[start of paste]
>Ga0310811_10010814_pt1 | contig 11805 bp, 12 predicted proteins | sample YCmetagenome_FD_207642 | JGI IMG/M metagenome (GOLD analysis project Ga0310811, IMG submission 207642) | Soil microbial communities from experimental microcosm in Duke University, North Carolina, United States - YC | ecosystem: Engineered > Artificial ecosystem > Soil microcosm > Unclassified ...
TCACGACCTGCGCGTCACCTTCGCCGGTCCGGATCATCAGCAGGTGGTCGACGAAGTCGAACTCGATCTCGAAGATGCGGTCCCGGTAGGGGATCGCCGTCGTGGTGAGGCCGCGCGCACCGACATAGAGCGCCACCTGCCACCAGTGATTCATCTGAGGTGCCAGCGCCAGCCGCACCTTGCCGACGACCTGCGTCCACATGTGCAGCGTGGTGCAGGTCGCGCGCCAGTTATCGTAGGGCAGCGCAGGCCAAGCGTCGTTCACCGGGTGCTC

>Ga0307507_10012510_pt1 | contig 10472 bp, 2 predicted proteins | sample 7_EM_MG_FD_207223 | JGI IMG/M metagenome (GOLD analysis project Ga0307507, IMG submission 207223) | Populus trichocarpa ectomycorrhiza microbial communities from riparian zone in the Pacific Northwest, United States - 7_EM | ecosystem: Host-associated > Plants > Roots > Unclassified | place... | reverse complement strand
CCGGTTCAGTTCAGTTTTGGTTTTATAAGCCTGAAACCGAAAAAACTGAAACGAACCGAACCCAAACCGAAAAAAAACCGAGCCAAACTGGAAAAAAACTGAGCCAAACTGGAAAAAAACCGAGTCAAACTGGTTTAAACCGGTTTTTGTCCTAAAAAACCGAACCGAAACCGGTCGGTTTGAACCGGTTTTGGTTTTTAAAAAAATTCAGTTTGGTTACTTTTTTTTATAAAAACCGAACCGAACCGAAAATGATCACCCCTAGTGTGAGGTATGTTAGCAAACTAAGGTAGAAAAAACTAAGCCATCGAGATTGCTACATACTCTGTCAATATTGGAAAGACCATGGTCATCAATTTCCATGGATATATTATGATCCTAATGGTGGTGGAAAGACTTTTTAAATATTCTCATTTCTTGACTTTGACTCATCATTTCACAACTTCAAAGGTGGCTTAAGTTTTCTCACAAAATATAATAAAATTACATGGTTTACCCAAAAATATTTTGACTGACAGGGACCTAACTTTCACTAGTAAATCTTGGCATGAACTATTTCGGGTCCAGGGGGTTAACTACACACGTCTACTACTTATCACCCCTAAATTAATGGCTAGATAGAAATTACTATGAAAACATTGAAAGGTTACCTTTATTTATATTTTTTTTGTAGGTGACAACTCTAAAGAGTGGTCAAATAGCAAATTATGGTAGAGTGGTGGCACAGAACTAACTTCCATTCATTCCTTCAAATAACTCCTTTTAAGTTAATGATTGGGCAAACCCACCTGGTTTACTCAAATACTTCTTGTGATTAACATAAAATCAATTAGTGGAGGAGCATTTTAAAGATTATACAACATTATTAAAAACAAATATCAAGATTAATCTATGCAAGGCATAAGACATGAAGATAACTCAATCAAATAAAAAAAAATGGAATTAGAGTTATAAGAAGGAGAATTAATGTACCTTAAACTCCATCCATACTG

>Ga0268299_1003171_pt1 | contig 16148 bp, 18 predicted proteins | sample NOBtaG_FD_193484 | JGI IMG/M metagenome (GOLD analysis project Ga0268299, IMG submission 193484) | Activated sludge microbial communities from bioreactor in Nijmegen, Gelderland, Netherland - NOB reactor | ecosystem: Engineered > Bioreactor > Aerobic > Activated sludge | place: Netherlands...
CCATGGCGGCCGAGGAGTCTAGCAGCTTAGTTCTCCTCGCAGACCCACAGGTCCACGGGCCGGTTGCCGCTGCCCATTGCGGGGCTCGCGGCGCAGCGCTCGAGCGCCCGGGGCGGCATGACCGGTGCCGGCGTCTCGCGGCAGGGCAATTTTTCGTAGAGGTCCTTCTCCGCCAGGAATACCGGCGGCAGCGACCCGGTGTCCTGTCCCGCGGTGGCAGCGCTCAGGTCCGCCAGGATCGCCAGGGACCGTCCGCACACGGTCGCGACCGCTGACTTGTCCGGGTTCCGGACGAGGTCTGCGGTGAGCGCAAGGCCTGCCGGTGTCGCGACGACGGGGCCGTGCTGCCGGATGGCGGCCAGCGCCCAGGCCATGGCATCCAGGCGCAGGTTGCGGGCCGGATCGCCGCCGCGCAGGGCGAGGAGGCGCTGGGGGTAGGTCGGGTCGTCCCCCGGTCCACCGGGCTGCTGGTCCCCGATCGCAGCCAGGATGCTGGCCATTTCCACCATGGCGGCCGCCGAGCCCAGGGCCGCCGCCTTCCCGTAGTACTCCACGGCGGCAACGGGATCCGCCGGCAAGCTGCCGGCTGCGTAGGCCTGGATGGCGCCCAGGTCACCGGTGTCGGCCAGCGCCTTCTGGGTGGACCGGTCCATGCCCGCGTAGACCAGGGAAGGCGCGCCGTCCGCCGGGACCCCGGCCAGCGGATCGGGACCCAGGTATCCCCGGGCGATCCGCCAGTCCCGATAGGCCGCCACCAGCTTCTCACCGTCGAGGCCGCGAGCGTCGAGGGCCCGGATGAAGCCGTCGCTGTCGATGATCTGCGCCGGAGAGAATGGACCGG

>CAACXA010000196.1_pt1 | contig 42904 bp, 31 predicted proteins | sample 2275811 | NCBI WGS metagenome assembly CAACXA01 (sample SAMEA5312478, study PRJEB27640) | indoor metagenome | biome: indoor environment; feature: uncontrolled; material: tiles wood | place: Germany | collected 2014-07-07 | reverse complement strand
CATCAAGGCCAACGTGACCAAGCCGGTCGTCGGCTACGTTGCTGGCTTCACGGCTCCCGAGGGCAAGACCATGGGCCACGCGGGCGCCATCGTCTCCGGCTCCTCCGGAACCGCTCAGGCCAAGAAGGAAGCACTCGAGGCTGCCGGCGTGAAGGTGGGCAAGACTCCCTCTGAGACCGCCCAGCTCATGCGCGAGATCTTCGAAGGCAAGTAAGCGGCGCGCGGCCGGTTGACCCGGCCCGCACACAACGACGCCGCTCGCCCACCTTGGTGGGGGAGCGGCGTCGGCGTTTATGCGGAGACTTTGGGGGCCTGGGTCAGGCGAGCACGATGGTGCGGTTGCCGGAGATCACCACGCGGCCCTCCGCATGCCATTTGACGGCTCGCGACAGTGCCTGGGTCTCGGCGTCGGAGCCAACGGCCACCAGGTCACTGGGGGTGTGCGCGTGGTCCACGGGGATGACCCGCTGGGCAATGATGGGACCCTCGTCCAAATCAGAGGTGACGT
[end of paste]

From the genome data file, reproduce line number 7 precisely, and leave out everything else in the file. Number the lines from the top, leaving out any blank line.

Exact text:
>CAACXA010000196.1_pt1 | contig 42904 bp, 31 predicted proteins | sample 2275811 | NCBI WGS metagenome assembly CAACXA01 (sample SAMEA5312478, study PRJEB27640) | indoor metagenome | biome: indoor environment; feature: uncontrolled; material: tiles wood | place: Germany | collected 2014-07-07 | reverse complement strand